The overwhelming majority of the courts considering the issue have held that, notwithstanding the notable absence of a "statutory mootness" provision within the text of §365, an appellate court is bound by §363(m) to dismiss as moot an appeal of an order authorizing the assignment of an assumed lease for valuable consideration where the assignee acted in good faith and where the complaining landlord-appellant has not obtained a stay order. In light of this substantial body of case law, a prudent landlord should make every effort to obtain a stay of an order authorizing a debtor to assign the landlord's lease to a third-party purchaser, assignee or subtenant, prior to expending resources appealing the bankruptcy court's order. And the debtor and assignee should make sure to seek authority for the transaction under §363(b) as well as §365(f) and to integrate the assignment of the lease with any related sale where possible.
However, in light of the U.S. Supreme Court's line of decisions applying the "plain meaning" of the Code,42 it is unclear if that court would affirm the circuit courts' rulings that §363(m) applies to orders authorizing assignment of leases. It is not difficult to see, in light of recent "plain meaning" decisions, that the Supreme Court might hold that if Congress intended assignees of leases to have the protections extended to good-faith purchasers under §363(m) or lenders under §364(e), it would have included that protection
1 The author greatly acknowledges the assistance of Evelyn J. Meltzer and James Carignan, associates in the Wilmington, Del., office of Pepper Hamilton, in the preparation of this article. Return to article
20 Id. at 298 (citing Krebs Chrysler-Plymouth Inc. v. Valley Motors Inc., 141 F.3d 490, 498 (3d Cir. 1998) ("[i]n construing §363(m), we have rejected a per se rule 'mooting appeals absent a stay of the sale or lease at issue....'"). Return to article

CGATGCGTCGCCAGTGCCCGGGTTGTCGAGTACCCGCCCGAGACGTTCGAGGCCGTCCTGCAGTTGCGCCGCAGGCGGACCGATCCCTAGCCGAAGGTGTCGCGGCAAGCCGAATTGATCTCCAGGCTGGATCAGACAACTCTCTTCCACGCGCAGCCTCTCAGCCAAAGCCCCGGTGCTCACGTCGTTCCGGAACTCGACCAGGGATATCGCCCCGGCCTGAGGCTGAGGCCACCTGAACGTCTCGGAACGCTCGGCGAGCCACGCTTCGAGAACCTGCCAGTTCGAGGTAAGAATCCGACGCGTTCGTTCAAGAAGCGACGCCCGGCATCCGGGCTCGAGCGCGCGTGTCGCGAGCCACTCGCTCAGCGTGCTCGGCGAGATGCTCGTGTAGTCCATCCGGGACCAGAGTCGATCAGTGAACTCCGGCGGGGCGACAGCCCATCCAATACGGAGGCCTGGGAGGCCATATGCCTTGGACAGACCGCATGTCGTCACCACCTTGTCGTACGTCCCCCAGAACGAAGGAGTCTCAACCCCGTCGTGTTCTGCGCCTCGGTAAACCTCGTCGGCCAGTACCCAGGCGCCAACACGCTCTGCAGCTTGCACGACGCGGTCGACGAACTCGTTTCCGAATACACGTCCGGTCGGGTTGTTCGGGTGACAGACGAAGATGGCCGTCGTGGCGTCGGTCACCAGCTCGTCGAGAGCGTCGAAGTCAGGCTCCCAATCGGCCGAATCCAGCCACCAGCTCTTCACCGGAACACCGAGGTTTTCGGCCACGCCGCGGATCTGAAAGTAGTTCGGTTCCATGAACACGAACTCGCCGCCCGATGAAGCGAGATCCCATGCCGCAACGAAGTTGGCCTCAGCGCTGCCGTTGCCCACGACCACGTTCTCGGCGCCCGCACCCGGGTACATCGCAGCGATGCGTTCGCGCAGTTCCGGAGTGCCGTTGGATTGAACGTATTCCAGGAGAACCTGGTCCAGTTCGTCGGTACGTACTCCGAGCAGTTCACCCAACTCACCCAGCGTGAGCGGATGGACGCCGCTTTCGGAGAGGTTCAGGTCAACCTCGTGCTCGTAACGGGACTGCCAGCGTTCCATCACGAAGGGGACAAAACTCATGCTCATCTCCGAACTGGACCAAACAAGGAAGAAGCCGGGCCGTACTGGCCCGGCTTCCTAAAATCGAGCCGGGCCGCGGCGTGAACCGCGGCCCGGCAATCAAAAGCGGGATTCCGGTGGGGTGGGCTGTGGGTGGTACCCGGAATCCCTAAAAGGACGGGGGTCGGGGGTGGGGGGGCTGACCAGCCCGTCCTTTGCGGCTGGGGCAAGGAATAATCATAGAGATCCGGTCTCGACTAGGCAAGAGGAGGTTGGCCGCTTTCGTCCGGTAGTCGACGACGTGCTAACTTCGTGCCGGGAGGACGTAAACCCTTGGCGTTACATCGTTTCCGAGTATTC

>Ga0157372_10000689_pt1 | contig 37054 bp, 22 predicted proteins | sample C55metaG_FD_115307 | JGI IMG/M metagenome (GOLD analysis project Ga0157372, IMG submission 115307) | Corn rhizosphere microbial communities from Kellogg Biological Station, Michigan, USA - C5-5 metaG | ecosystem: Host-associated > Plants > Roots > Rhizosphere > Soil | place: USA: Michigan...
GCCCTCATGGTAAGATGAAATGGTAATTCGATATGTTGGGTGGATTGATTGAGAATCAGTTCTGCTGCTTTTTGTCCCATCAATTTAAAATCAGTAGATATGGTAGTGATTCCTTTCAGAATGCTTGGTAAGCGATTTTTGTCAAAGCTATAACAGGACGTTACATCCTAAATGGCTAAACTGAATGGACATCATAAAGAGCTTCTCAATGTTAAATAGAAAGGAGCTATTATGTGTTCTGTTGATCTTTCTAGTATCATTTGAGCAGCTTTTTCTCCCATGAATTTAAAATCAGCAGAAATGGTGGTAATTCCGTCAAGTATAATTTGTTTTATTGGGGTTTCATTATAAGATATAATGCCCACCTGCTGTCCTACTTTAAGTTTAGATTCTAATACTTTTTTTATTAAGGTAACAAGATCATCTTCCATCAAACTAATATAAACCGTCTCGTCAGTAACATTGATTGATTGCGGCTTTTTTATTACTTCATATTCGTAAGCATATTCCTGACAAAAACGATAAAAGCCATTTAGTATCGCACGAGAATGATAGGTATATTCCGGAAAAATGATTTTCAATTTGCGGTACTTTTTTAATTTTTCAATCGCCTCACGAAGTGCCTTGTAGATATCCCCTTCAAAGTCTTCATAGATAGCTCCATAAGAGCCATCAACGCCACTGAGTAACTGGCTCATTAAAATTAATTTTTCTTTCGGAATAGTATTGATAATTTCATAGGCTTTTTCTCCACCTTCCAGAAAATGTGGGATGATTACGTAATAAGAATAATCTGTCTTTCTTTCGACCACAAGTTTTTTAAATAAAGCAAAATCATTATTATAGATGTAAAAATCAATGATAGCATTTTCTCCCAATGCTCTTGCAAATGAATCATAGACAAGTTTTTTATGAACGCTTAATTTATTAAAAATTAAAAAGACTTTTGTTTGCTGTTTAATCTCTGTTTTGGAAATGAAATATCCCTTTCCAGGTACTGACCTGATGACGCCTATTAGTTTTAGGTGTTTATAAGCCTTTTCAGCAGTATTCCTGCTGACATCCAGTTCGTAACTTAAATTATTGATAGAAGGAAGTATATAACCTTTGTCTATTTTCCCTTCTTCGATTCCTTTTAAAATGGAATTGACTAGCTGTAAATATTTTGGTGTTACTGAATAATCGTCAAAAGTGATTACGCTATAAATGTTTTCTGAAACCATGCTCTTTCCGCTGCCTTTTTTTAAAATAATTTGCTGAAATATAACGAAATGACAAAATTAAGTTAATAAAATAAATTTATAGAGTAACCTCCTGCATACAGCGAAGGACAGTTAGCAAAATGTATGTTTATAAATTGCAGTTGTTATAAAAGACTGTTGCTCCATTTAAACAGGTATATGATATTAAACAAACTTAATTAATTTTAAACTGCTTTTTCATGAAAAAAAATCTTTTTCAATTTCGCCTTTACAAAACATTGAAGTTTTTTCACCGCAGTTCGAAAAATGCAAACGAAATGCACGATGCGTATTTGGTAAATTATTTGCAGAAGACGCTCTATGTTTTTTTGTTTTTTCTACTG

24 In re Rickel Home Ctr. Inc., 209 F.3d at 302 (quoting Krebs, 141 F.3d at 498); see, also, In re Adamson Co. Inc., 159 F.3d 896, 898 (4th Cir. 1998) ("[i]t is elementary that a leasehold is personal property and possibly of value to the debtor's estate, thus the assignment of a lease...is a sale of property to which §363(m) applies"). Return to article
25 In re Rickel Home Ctr. Inc., 209 F.3d at 303-04 (quoting In re Abbotts Dairies of Pa. Inc., 788 F.2d 143, 147 (3d Cir. 1986)); see, also, In re Sax, 796 F.2d 994, 997-98 (7th Cir. 1986); Pittsburgh Food & Beverage Inc. v. Ranallo, 112 F.3d 642, 650-51 (3d Cir. 1997); In re Gilchrist, 891 F.2d 559, 561 (5th Cir. 1990). In further support of its holding, the court relied on other circuit court cases that had reached the same conclusion. See, e.g., In re Exennium Inc., 715 F.2d 1401 (9th Cir. 1983) (dismissing as moot an appeal from an order of bankruptcy court authorizing an asset sale including the assignment of four leases pursuant to Code §363(m)). Return to article
26 In re Rickel Home Ctr. Inc., 209 F.3d at 305; see, also, Cinicola v. Scharffenberger, 248 F.3d 110 (3d Cir. 2001) (where bankruptcy court entered an order authorizing debtors to assume and assign several physician employment contracts over physicians' objections, and where physicians appealed such order without first obtaining a stay pending appeal, the Third Circuit relied on Rickel and upheld the bankruptcy court's order). Return to article